RV419, in A minor, another very mature work, conceals in its first movement a refer­ ence to the thematic content of Vivaldi’s aria “Agitatu infido flatu”. from Juditha triumphans (1716); in the oratorio the slow chromatic descents in the violins and the chromatic lurches of the chords illustrate the howling winds that buffet a swallow trying in vain to steer a straight course to its destination. Its slow movement reverts to the familiar sonata scoring, but a surprise is in store in the finale. It was Vivaldi himself who pioneered the use of variation form in the finales of concertos (one early example is the last movement of the flute concerto RV 437), and here we find a particularly sophisticated specimen modelled on the French passacaille en rondeau. The idea behind this mixture of variation and rondo form is that the same short theme serves, when repeated literally, as a refrain, and, when elaborated, as the basis for a series of variations. In Vivaldi’s movement the refrain is followed by a group of three variations before returning; there follow three further variations, the last of which is extended with a petite reprise to signal closure of the solo portion, and the refrain duly rounds off the movement.

The F major concerto RV 410 is datable firmly to the mid-1720s. Its most striking movement is the second, which despite being scored for cello and continuo alone, has a solo line of exceptional suppleness and pathos. Vivaldi writes “a piacimento” at the head of the movement — an invitation to the soloist to interpret the tempo with flexibility and to augment the already quite copious ornamentation. The outer movements are dominated by syncopated rhythmic patterns and evidence Vivaldi’s admirable disinclination to settle into regular patterns of phrase structure.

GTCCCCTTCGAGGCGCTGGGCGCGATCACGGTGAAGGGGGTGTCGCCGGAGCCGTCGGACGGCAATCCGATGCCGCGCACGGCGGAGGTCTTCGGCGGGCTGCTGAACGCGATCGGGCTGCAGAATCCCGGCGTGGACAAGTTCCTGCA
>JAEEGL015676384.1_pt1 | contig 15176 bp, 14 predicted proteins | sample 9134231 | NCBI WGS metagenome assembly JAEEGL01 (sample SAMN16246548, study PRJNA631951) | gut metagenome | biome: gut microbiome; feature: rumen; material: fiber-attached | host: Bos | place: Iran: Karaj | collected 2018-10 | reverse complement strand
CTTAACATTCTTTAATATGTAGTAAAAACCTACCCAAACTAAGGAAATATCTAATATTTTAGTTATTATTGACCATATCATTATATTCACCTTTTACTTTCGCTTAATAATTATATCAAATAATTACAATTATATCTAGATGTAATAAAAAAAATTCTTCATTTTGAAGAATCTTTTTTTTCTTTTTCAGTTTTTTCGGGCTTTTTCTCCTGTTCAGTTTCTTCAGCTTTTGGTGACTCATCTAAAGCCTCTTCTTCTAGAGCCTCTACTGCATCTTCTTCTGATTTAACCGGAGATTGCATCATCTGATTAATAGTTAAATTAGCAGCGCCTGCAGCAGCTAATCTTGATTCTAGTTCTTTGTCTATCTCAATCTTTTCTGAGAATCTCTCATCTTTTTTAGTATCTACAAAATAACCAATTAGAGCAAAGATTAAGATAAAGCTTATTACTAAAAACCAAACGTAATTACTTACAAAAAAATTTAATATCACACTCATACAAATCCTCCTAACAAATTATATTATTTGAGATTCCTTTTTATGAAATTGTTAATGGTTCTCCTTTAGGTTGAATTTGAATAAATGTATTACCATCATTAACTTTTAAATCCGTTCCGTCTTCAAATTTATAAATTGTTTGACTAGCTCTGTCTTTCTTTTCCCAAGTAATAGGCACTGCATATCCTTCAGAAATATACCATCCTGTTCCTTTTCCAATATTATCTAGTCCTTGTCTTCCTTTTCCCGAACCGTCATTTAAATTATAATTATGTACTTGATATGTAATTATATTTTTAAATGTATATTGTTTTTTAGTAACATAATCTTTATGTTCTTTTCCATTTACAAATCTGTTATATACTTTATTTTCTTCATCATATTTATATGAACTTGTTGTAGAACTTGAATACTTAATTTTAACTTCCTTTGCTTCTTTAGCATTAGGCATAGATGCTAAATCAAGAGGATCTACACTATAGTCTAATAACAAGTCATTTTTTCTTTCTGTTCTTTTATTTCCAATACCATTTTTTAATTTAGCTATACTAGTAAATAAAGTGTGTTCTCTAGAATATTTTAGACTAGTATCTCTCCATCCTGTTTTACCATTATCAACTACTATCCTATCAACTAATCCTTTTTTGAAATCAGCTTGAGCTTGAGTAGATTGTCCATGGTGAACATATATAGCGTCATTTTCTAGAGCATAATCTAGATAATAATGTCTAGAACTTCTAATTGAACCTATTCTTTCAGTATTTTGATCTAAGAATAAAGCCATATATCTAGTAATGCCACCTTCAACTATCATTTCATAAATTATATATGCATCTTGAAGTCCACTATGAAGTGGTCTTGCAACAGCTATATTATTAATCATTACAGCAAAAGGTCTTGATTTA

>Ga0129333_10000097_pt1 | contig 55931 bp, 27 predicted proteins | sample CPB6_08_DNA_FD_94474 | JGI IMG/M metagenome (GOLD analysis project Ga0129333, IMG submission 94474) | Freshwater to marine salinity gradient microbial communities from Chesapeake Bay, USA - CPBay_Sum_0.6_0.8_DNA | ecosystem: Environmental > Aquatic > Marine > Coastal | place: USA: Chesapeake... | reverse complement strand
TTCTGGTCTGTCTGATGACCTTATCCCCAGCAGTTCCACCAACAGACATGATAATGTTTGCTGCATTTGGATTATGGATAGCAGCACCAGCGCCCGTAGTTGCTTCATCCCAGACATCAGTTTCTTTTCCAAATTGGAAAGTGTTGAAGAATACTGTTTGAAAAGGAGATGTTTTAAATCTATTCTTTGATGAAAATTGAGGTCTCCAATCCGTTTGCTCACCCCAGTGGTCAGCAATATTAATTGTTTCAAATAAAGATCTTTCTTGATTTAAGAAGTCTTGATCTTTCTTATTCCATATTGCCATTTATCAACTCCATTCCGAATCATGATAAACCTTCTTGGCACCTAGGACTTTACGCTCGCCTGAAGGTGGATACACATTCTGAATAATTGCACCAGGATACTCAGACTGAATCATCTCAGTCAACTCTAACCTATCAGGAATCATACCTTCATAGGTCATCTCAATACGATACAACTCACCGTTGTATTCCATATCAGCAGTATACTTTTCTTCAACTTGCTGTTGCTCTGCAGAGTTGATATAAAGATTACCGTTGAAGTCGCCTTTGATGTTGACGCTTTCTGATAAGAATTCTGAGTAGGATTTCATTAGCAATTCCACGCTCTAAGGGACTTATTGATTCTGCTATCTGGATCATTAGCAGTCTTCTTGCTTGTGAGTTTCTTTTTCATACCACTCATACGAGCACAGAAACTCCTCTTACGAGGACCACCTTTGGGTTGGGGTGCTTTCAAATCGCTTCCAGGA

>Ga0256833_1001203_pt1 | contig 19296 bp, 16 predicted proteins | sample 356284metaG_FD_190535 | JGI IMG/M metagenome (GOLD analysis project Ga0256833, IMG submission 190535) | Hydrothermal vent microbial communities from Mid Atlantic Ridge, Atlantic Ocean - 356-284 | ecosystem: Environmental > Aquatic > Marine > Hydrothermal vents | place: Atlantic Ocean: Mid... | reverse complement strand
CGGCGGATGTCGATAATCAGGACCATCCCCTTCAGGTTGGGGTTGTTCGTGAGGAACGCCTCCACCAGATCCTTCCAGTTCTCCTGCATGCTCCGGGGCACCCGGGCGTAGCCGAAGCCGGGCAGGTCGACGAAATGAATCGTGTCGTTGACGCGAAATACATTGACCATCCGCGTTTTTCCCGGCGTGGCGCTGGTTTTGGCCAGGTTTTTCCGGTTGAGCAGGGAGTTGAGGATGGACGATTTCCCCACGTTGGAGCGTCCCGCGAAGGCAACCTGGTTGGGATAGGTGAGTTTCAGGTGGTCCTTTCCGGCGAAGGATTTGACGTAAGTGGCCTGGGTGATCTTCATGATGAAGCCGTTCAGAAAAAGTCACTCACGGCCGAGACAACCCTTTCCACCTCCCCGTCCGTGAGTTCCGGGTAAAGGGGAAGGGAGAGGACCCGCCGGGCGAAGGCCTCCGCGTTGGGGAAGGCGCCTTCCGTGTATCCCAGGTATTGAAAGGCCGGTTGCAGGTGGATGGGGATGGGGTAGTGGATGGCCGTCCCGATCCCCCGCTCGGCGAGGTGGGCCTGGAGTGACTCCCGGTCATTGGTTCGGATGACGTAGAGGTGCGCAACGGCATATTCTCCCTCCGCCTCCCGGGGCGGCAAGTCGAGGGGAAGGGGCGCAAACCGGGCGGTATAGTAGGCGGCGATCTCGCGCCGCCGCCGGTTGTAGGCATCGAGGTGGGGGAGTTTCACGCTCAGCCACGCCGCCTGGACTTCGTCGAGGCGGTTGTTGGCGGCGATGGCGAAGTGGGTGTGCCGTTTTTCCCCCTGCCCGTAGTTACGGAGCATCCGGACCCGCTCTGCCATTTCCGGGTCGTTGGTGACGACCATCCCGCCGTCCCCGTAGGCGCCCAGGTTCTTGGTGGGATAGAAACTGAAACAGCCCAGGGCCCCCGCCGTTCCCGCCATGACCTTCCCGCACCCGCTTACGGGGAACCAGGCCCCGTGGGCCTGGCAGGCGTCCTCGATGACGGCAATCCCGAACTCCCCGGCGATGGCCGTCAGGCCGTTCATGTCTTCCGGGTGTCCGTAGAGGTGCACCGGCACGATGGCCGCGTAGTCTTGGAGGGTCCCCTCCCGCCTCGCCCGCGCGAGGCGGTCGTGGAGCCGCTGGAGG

The D minor concerto RV 414 belongs to a group of five cello concertos known to date from around 1730, the time of Vivaldi’s visit to central Europe. One assumes that this group was written not for the Pietà but for some unidentified virtuoso. The copyist of the concerto, whose work Vivaldi supervised, seems to have been unpractised: the possibility has been mooted that he was one of the composer’s nephews — either Pietro Mauro (born in 1715) or his brother Daniele (born in 1717). Each of the three movements contains something noteworthy. In the first movement, it is the extensive participation of the orchestra in the solo episodes. In the slow movement, the unison ritornello introducing the solo (but, strangely enough, not returning to close it) reminds one, in its stern eloquence, of J. S. Bach. The finale is another rondo-variation movement. It is headed “Minuet”, and the theme-cum-refrain is a fine specimen of this ever-popular dance in binary form. Two varied statements featuring the solo instrument follow before the returning refrain interrupts the soloist. One further solo variation is heard, and the refrain then makes its last appearance. Fortunately, the musical substance is strong enough to bear the manifold repetition to which this little theme is subjected!

Michael Talbot